Be lazy, be fast

At its best Open Source software is about accelerating the pace of innovation by enabling unconnected groups to collaborate across organisational borders. It is a software development process that allows people to freely share ideas and...

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At its best Open Source software is about accelerating the pace of innovation by enabling unconnected groups to collaborate across organisational borders. It is a software development process that allows people to freely share ideas and implementations among a community of peers while still focusing on their own local needs and business drivers

To gain the maximum benefit from this development process it is necessary f or participants to relax their grip on the software they produce. There can be no single individual or organisation that owns the code since ownership implies control and unnecessary control limits innovation in a community led project

For many however, the concept of community owned software presents a problem. Community management and collaboration is usually seen as a slow process. For many collaboration is a luxury that is only appropriate when time is available. Unfortunately this misunderstanding prevents a full engagement with open source. In some cases open source is avoided entirely. In others the code is forked and any local customisations are kept local, which result s in higher maintenance costs in the long term

The reality is, however, that a well-run open source project is not slow, in fact some of the more popular projects move so quickly it can be difficult to keep up. But what defines a well-run open source project? There are a number of important attributes to look for. In this article I want to focus on the key processes that allows a community led project to progress at speed

The first thing to understand is that efficient community development does not imply democracy. An open source community does not manifest itself as "one voice, one vote". Instead the community should recognise those who understand the strategic goals of the community and actively work towards achieving those goals. The phrase "actions speak louder than words" translates to "code speaks louder than words" in an open source project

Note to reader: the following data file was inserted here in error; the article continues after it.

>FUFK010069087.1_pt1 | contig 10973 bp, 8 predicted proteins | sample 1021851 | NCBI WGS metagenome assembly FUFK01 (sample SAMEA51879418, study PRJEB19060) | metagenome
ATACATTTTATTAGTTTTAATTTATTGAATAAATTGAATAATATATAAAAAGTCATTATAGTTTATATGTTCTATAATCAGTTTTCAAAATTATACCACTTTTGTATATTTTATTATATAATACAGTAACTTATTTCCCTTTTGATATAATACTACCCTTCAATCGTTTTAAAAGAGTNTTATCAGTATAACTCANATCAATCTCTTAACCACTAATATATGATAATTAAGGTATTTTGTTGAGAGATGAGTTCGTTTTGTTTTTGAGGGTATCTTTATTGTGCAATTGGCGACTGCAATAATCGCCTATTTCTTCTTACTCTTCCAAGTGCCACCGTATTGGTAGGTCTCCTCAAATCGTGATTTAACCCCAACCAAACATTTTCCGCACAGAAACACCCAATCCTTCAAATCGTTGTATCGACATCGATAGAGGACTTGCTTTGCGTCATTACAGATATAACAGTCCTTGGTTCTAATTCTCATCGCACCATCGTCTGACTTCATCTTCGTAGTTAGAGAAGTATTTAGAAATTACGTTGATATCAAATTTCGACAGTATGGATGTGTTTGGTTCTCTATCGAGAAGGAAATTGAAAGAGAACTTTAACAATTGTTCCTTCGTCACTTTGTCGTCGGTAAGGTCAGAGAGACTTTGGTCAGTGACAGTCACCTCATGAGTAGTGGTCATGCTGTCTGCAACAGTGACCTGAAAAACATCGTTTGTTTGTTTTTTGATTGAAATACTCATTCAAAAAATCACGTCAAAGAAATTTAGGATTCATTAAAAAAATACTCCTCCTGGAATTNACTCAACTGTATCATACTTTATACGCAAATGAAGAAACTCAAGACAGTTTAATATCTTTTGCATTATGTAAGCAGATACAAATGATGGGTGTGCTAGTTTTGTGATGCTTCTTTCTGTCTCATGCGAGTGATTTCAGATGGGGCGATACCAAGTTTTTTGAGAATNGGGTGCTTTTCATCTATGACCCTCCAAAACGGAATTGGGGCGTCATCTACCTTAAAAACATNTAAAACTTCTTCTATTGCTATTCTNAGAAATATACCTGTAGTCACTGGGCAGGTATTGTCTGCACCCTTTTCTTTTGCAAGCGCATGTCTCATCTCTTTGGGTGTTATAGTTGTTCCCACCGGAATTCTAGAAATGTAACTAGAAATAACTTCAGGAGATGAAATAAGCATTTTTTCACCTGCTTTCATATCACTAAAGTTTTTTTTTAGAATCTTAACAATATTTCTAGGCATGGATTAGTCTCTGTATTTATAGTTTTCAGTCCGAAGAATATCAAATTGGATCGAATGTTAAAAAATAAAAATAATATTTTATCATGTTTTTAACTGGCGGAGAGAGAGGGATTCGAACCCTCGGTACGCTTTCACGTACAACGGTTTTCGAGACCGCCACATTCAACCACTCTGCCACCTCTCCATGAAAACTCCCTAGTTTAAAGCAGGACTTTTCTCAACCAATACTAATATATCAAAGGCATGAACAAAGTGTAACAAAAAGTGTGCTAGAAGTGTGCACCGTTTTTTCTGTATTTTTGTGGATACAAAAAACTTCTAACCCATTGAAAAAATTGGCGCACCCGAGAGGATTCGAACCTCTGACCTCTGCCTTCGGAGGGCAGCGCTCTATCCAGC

It's not that words are unimportant, talking through major strategic decisions or significant architectural changes makes sense, but the most productive software development activities are about writing code. Open source development models seek to allow community members to get on with writing the code that needs to be written while also ensuring that progress continues to wards the agreed upon strategic and architectural goals

A key tool in supporting developers is version control. This provides many of the advantages of a time machine (unfortunately not all though). U sing our time machine coding mistakes made today can be easily rectified tomorrow. Open source takes advantage of this fact* Community participants need not be scared of mistakes. As long as there is a review process designed to catch and rectify mistakes quickly we can turn back time and all will be well again

By adopting a solid review process for all changes, a healthy open source software project does not require most changes to be actively pre-approved - that would be cripplingly slow. Instead, projects adopt a process that assumes an absence of objection is the same as approval. This is a safe assumption to make since changes are reversible and thus "after the event" consensus is acceptable. In the Apache Software Foundation we call this "Lazy Consensus" but you will find the same process in many other open source projects and foundations